Even by global megastar standards, Rihanna has had quite a week. As creative director of the sportswear company Puma, she staged an epic New York fashion week show, complete with motocross stunts across pink glitter mountains that delighted her fans and charmed the critics. The Washington Post said: “Rihanna has figured out how to sprinkle just the right amount of her stardust on the sportswear brand without overshadowing the brand itself.
The launch of her Fenty Beauty range in the same week set a new standard for catering to all skin tones, with 40 shades of foundation. That the darker shades were sold out within days is a marker of Rihanna’s power in the marketplace and the appetite for diversity in beauty that she taps into.
Earlier this summer, while her single Wild Thoughts was topping charts worldwide, Rihanna travelled to Paris to discuss global education with Emmanuel Macron and went from there to Barbados, where she partied in a diamanté headdress, fishnet tights and little else. She will not be pigeonholed, and her refusal to comply with the expectations of young black womanhood has made her a potent and unpredictable icon.
In the early days of Instagram, Rihanna’s penchant for posting selfies in which she was smoking marijuana caused frequent outrage. Eventually, as it became clear that Rihanna was either not listening to or was unmoved by the condemnation, the outrage ebbed. Rihanna’s music is pop, but her spirit is punk. She told Essence magazine in 2015: “Everyone’s cool with a young black woman singing, dancing, partying and looking hot. But when it comes time to negotiate, to broker a deal, she is suddenly made aware of her blackness.”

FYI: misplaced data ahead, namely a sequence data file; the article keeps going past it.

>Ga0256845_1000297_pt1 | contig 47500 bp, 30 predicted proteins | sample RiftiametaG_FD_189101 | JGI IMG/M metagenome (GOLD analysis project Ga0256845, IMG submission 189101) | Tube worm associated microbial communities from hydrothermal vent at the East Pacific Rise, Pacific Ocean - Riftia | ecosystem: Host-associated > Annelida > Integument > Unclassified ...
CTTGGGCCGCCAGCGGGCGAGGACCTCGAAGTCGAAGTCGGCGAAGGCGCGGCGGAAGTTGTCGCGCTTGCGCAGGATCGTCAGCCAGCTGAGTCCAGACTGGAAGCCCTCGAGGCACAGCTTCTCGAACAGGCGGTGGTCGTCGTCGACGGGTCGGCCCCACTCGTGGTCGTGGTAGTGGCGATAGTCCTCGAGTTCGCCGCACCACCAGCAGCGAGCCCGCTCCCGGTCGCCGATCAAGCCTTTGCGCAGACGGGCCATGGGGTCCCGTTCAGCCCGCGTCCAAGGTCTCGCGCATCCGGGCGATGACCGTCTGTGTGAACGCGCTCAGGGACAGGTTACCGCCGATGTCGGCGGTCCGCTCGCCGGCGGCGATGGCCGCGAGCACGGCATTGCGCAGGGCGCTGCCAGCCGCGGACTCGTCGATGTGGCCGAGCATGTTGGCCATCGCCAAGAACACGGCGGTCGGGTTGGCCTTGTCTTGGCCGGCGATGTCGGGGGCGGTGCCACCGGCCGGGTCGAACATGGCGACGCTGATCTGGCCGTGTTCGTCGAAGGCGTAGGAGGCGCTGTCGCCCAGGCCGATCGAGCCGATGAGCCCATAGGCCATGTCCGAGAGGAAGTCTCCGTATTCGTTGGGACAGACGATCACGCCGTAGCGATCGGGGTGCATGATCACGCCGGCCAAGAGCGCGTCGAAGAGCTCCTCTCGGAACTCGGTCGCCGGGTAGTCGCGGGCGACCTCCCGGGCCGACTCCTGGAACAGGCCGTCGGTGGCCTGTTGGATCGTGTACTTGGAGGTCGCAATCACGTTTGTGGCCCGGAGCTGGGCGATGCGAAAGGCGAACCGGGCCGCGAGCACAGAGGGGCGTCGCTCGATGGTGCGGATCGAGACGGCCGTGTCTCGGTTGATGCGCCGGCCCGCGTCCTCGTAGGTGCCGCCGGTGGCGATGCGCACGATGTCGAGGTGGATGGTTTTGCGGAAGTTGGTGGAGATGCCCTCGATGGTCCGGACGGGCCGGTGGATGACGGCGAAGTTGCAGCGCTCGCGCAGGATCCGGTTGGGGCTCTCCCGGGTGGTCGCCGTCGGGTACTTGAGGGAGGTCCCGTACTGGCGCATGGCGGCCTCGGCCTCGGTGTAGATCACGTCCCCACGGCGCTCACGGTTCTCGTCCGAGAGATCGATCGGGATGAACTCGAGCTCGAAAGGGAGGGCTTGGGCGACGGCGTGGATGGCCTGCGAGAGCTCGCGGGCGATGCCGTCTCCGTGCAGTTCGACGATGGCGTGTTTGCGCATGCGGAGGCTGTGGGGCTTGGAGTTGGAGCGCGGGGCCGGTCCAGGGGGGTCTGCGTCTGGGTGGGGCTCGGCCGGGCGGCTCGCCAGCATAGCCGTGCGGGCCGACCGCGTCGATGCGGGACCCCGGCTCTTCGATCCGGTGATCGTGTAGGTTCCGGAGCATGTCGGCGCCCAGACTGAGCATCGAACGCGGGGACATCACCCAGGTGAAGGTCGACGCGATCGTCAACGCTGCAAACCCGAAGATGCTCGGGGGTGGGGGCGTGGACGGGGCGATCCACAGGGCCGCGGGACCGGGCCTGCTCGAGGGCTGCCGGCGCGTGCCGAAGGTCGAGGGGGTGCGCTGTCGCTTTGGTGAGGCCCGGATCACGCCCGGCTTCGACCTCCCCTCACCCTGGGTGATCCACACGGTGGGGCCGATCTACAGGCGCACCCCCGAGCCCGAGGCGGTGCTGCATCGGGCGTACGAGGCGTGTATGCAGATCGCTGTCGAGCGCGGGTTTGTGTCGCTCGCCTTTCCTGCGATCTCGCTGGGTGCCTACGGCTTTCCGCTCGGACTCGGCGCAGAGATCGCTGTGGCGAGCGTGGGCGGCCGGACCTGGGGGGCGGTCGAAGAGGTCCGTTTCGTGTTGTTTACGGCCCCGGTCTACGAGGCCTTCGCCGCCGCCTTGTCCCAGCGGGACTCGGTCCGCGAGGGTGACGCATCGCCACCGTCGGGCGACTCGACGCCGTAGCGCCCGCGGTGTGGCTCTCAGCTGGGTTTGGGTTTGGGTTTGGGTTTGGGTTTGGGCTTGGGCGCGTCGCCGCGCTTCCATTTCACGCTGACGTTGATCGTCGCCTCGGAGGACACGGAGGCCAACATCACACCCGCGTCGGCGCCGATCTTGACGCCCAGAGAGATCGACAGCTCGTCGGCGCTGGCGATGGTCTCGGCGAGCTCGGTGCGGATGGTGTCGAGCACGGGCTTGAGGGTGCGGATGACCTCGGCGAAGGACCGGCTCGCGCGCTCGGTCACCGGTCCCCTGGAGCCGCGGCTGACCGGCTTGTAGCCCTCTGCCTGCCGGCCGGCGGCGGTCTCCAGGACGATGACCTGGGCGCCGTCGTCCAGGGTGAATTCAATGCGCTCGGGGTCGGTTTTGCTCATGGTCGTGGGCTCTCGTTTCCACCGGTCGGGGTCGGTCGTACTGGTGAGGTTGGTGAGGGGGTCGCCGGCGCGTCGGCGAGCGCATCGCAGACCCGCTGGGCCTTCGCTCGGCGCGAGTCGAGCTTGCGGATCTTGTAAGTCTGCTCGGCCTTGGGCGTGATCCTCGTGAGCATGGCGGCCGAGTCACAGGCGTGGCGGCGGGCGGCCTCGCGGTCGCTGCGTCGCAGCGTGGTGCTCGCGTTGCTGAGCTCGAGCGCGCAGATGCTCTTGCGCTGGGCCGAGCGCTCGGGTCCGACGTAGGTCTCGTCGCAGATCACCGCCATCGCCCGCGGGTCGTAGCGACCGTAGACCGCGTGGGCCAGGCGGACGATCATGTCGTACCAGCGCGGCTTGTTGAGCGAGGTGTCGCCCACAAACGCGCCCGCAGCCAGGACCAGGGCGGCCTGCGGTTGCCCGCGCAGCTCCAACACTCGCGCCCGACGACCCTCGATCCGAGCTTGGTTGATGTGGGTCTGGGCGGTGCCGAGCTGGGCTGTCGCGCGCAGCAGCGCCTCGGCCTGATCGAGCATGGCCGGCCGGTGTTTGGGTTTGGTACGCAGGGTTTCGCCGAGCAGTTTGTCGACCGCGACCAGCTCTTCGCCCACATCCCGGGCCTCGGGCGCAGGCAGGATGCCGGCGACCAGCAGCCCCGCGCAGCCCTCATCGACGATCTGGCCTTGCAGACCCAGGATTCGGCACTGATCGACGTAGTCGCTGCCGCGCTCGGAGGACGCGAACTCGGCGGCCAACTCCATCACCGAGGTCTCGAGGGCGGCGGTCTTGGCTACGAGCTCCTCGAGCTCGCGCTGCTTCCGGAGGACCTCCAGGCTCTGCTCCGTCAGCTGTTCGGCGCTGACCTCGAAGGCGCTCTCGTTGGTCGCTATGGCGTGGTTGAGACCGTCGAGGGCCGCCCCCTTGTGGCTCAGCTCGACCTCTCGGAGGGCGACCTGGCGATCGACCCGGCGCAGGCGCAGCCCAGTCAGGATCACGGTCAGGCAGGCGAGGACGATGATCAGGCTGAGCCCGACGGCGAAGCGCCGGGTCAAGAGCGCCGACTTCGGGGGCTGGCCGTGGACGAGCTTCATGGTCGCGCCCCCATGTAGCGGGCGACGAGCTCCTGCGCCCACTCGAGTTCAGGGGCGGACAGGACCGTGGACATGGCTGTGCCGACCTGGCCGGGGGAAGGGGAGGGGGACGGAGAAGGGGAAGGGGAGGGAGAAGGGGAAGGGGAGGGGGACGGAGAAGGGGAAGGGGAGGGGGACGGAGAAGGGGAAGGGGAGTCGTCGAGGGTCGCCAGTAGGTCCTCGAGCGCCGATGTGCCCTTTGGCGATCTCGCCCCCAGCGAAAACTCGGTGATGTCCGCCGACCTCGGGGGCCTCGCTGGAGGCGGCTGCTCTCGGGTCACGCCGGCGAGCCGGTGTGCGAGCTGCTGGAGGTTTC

Robyn Rihanna Fenty was born in St Michael, Barbados, on 20 February 1988. Her childhood was marred by her father’s addictions to crack cocaine and alcohol, which contributed to her parents’ divorce when she was in her early teens. Singing was a teenage hobby until the summer of 2003, when the girl group she had formed with two friends scored an audition with the music producer Evan Rogers, visiting the island on holiday with his Barbadian wife.
Rogers later recalled: “The minute Rihanna walked into the room, it was like the other two girls didn’t exist. After hearing her Rihanna sing estiny’s Child’s Emotion and Mariah Carey’s Hero, he set about arranging for her to make a demo tape. This made its way to Def Jam Records, where a newly appointed chief executive, a rapper called Jay-Z, heard it, and signed Rihanna to a six-album deal.
In 2007, first Britney Spears and then Mary J Blige turned down a song called Umbrella, and Rihanna’s world changed as a result. That single turned her from a middle-tier, urban-pop artist into a megastar. The undisputed soundtrack of that summer, it crashed iTunes the day downloads became available.
Rihanna’s next four studio albums all went platinum. Her songs Disturbia, Take a Bow, Only Girl (In the World), S&M, Diamonds, We Found Love and Stay have joined Umbrella in the ranks of the world’s best-selling singles. She is the youngest solo artist to reach 14 No 1 hits and has done it faster than anyone else. Rihanna has won eight Grammy awards and has a net worth estimated at $230m (£169m).
As Rihanna’s profile grew towards the end of the previous decade, her image became increasingly arresting. With Umbrella and the album Good Girl Gone Bad came a fetish-shaded new look: leather, bra tops, bondage straps, thigh-high boots and a distinctive, provocatively sexual, heavy-lidded, head-thrown-back stance. Whips and riding crops became familiar on-stage props.
The violence of the imagery was uncomfortable viewing, in the context of her abuse by her boyfriend, Chris Brown, in 2009. It reached its peak in the video for S&M, in 2011, in which Rihanna wore a dress with the slogans “whore” and “slut” while bound against a wall with layers of clingfilm. The video was banned in 11 countries. Rihanna told British Vogue that the look was “not me. That’s like a part I play. You know, like it’s a piece of art, with all these toys and textures to play with.”